Anchor hooks in firefighter escape systems
By Fire Captain Donald M. Colarusso
President All Hands Fire Equipment
Firefighter escape systems have come to the forefront of the fire service in the past few years. Several of the industry's leading manufacturers offer an "anchoring hook" as an alternative to the carabiners or double locking snap hooks that had been used for many years prior.
The FDNY researched, designed, engineered and performed rigorous tests on an anchor hook (see right photo), working in collaboration with the Crosby Group, Inc.
It led to the development of the Crosby S-360 Firefighter Anchor Hook. Constructed of forged alloy tempered steel, it is 7 inches long and 3 inches wide across the hook, and weighs 13 ounces.
A firefighter who finds themselves cut off from their egress on an upper level can quickly deploy their escape system by first grabbing the Crosby Hook. The hook can be anchored in one of several ways:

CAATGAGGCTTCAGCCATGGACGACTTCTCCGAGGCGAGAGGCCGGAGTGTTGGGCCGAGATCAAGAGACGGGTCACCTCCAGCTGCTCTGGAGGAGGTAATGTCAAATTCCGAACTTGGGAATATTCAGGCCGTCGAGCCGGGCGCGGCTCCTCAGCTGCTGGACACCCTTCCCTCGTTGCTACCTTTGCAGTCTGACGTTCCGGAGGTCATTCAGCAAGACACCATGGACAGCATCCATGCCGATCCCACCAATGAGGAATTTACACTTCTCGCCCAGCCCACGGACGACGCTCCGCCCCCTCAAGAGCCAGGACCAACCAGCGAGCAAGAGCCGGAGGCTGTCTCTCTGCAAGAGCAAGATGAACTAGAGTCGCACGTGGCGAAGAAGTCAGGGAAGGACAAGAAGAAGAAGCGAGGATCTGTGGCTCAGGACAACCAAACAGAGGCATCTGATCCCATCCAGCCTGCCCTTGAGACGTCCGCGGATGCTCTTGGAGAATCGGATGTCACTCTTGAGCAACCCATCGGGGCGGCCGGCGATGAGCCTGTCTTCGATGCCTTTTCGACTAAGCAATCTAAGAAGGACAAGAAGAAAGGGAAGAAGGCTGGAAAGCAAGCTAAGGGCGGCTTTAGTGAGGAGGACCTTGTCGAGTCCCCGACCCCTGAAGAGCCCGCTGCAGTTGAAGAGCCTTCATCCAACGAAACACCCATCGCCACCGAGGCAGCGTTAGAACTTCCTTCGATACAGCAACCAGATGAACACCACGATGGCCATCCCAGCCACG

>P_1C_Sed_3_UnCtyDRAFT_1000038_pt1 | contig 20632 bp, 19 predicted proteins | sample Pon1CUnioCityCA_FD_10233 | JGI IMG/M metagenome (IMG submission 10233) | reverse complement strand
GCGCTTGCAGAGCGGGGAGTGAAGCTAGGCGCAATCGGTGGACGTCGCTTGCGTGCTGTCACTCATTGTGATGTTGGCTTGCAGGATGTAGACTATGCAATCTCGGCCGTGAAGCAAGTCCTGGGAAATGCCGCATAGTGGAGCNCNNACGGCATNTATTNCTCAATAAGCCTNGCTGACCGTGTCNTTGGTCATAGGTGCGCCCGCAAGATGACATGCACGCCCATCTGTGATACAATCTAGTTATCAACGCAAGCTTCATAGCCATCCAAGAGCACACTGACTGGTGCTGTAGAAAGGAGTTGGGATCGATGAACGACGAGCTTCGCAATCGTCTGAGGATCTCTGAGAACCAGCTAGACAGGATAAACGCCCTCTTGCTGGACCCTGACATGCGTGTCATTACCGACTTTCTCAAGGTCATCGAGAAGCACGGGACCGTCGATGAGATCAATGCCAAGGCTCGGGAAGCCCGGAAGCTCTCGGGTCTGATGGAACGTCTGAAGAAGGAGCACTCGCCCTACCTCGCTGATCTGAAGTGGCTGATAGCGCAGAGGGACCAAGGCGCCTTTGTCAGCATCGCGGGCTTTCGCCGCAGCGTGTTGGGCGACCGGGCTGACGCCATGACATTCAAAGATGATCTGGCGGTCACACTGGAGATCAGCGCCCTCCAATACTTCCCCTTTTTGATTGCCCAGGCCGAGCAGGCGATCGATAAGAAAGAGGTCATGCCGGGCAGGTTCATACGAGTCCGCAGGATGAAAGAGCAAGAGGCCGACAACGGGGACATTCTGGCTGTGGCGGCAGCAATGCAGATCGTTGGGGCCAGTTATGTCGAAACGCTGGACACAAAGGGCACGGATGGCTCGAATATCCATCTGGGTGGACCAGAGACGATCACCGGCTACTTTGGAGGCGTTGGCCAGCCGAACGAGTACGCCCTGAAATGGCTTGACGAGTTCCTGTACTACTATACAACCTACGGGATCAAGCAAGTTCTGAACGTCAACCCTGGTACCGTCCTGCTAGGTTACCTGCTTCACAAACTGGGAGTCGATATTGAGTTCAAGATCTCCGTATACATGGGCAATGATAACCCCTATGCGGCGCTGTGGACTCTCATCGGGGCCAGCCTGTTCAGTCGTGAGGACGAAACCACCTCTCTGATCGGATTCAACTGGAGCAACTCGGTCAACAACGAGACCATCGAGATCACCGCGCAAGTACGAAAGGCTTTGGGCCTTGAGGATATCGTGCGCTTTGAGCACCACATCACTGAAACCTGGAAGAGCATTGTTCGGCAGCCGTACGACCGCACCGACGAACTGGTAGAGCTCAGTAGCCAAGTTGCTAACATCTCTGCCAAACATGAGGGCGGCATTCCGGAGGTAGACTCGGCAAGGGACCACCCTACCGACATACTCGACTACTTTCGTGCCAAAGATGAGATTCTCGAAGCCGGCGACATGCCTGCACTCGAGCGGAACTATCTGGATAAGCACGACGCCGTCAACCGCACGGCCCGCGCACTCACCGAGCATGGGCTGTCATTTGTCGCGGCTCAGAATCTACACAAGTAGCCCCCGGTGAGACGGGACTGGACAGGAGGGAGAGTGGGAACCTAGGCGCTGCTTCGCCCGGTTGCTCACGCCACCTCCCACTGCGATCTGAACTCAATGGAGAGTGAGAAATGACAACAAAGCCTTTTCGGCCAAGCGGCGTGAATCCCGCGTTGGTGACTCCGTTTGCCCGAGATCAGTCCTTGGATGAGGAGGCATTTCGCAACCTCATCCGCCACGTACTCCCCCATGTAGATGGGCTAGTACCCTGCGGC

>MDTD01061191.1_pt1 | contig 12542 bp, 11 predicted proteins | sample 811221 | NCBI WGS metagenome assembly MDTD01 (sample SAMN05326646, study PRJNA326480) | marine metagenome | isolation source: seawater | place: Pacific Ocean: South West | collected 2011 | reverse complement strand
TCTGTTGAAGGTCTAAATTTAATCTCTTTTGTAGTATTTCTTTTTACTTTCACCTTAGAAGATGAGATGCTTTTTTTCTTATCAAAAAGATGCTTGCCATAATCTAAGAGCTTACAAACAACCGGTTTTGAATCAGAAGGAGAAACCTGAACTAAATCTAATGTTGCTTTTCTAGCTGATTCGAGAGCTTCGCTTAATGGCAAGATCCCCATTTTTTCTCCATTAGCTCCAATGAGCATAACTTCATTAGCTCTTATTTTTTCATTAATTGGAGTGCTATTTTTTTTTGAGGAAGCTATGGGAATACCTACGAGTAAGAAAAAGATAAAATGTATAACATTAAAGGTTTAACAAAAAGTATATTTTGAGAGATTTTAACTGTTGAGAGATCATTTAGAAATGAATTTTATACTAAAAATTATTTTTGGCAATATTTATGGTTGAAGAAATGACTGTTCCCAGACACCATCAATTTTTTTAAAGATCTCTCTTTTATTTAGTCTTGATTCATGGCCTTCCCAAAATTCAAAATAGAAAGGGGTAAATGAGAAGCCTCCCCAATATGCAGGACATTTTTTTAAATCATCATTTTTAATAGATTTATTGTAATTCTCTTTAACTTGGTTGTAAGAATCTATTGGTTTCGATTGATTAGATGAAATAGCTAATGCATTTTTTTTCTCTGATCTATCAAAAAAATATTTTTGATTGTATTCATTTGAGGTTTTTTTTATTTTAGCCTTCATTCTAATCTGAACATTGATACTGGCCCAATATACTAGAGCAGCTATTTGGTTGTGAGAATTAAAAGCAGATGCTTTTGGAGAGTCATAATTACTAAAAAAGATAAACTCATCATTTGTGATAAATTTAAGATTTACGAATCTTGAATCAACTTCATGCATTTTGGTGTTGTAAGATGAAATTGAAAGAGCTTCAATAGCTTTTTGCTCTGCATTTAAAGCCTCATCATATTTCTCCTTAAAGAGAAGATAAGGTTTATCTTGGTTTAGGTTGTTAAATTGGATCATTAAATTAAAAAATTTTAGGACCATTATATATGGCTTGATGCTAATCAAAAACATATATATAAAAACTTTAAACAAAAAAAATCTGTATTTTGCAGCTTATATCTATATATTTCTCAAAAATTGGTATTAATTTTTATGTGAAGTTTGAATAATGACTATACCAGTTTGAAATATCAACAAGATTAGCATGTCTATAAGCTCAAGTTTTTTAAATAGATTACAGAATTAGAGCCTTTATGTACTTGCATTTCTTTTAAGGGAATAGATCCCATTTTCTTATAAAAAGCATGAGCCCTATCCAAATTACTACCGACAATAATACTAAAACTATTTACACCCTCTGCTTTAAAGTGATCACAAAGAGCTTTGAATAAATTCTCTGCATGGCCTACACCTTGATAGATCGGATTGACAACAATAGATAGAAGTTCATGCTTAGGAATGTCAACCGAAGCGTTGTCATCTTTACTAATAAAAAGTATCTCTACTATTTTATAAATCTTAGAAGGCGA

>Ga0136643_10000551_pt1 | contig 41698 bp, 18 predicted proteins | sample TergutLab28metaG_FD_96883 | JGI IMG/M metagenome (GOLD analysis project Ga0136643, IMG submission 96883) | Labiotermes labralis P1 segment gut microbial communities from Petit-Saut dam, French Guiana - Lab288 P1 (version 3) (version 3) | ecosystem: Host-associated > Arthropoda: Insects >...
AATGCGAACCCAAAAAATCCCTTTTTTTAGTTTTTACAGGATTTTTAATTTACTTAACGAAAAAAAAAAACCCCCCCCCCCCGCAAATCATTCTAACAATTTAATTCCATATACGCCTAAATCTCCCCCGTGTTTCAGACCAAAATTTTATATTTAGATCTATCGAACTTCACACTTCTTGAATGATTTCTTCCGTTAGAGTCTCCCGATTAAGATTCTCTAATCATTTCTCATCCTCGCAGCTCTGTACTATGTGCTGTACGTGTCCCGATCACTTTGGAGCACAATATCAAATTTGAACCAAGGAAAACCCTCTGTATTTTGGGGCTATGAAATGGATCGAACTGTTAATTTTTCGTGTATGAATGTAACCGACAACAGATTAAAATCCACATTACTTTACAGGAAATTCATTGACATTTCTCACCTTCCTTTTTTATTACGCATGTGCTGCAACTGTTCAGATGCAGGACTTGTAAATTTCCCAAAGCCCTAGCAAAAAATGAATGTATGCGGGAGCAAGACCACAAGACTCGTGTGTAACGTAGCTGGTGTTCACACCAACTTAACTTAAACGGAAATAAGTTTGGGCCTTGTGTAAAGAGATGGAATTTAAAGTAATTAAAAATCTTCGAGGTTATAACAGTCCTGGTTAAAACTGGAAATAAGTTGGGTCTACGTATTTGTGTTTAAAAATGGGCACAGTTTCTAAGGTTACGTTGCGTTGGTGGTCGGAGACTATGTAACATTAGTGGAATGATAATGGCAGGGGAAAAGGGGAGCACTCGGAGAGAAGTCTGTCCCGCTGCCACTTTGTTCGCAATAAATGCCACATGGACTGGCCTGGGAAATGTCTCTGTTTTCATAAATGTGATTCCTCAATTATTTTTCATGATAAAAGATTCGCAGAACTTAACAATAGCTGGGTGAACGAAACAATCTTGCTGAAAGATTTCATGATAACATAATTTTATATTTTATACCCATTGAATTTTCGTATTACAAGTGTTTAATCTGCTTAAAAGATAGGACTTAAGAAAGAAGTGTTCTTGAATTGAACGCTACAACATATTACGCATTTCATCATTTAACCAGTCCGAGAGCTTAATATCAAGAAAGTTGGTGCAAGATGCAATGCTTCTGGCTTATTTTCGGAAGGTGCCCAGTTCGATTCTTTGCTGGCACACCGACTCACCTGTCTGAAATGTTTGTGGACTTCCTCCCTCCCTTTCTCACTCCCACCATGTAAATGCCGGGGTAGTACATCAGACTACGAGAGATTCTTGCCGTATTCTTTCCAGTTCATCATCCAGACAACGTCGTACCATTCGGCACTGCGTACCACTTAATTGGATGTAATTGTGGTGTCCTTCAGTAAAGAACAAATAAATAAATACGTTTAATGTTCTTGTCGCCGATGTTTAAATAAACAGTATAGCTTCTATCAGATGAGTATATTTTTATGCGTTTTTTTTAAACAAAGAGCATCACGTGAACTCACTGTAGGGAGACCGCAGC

1. Hooking directly around a wall-stud, radiator pipe or similar substantial object.
2. Looping the rope around an object, then tying a "Clove Hitch" to the Crosby Hook.
3. Anchoring directly to the windowsill, as they exit danger.
Each of these anchoring options, especially the anchoring at the sill, enables the firefighter to escape in seconds.
Firefighters considering an escape system, whether it be one of RIT Rescue & Escape System's bailout systems or the Petzl EXO Personal Safety System, will find that among their other features, the Crosby Hook is among the most important and most impressive.
It meets the Auxiliary Equipment requirements of NFPA 1983 Standard on Life Safety Rope and Equipment for Emergency Services (2006 edition), and the tip has a rating of 5,000 lbs and the saddle has a rating of 10,000 lbs.
Donald Colarusso is the president of All Hands® Fire Equipment, a New Jersey-based equipment company that offers fire and rescue products nationally. He is a decorated veteran of the fire service, serving since 1987. He has held every line office position in Wall ,N.J., Fire District #2 including chief of department, and now currently serves as captain and training coordinator with Neptune, N.J., Fire District #1. Donald is also an instructor with Staten Island, N.Y., based First Due Training, a company that provides training to firefighters throughout the United States. For more details, go to All Hands Fire Equipment.
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